Guest blogger Elizabeth Kuster: The viral video "David After Dentist" made me totally cringe, because it involved a dad, David DeVore, YouTubing his then-7-year-old son when the poor kid was high as a kite after dental surgery. (Yeah, it's kinda funny watching someone who's high totally freak out -- unless they're 7!) The vid made me feel so yucky, in fact, that I boycotted the (inevitable) follow-up, "David After Dentist 2" -- which included "never-before-seen footage" of little David's pre- and post-dentist nightmare. Thanks, but no.
Then I noticed something. Little David is actually David, Jr. His camera-happy dad? David, Sr. And I wondered: Could there be a connection between Big David naming his firstborn son after himself, and the fact that he'd felt fine about putting the hapless kid on the Web for all to see? (The video has gotten almost 58 million hits so far -- and counting.) Hmm ....
I called momlogic friend Dr. Michelle Golland to get her opinion. "The video is wrong on every level," she says. "For the father to videotape a child who's in a regressed state and on medication is a weird intrusion and an invasion of privacy. And to put it on YouTube -- that's as bad as any reality-TV parent."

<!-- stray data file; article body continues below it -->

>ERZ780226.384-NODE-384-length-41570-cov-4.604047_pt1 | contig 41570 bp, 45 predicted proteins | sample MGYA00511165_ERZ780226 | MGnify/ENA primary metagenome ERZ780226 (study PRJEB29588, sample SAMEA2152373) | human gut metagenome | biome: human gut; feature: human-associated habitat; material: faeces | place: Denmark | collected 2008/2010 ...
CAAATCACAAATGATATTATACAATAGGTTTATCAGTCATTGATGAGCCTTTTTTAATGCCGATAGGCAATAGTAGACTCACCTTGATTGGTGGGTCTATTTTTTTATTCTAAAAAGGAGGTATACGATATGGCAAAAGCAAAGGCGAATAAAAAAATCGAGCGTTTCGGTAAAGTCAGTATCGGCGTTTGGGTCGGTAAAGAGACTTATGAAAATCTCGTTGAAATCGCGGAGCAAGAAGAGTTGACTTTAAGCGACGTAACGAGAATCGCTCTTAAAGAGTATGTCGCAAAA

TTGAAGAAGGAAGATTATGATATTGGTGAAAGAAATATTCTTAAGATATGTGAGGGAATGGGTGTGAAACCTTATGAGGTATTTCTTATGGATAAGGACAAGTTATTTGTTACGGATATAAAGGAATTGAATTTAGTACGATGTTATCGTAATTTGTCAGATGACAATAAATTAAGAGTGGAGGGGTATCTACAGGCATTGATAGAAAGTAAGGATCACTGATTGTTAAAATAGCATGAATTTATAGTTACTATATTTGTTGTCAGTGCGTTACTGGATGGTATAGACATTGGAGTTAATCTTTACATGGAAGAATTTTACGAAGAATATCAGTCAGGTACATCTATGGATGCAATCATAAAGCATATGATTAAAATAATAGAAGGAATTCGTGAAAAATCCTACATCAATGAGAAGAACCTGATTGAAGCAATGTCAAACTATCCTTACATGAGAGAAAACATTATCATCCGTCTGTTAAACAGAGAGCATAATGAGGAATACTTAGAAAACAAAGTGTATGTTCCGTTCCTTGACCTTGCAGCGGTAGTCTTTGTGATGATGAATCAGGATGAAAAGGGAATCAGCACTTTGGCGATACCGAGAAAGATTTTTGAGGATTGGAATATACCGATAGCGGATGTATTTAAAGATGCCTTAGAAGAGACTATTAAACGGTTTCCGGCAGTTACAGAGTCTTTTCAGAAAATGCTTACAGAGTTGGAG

Amen, sister. But was naming his son after himself a red flag that David, Sr. was a big
asshole egotist? "Well, that practice is common in many cultures -- Ireland, England," Dr. Golland points out. "Family legacies have been passed down via namesakes; one way families establish a sense of permanence is by naming firstborn males after their fathers. So for some -- especially in Europe -- it's tradition.
"That said, these are modern times, and this is America," she continues. "There could be a degree of narcissism involved. I mean, what mother have you ever, ever heard of who has ever named her firstborn after herself? Can you think of any? I can't, because it never happens. If it did, what an uproar we would hear!"
I informed Dr. Golland that David, Sr. had turned "David After Dentist" into a brand; that he'd copyrighted some of the things little David said while he was hopped up on goofballs and then put the "famous quotable lines" (as the website calls them) on T-shirts -- which sell for $20 a pop. The DAD website (yep, that's what it's called ! It's all about Dad!) also sports a large banner that proclaims, "We've turned our 15 minutes of fame into a family business!" (a business, by the way, that's brought in a sweet six figures so far). When the follow-up video was released, the blog trumpeted it like this: "...Viewers will not only relive the humor of the original video but will laugh all over again as they share in David's experience and hear him say new catchy phrases like 'I don't know what I'm doing' and 'Boo-Hoo!'" (What, no $1.29 iTunes podcast of the poor kid screaming? Well, maybe that's still to come.)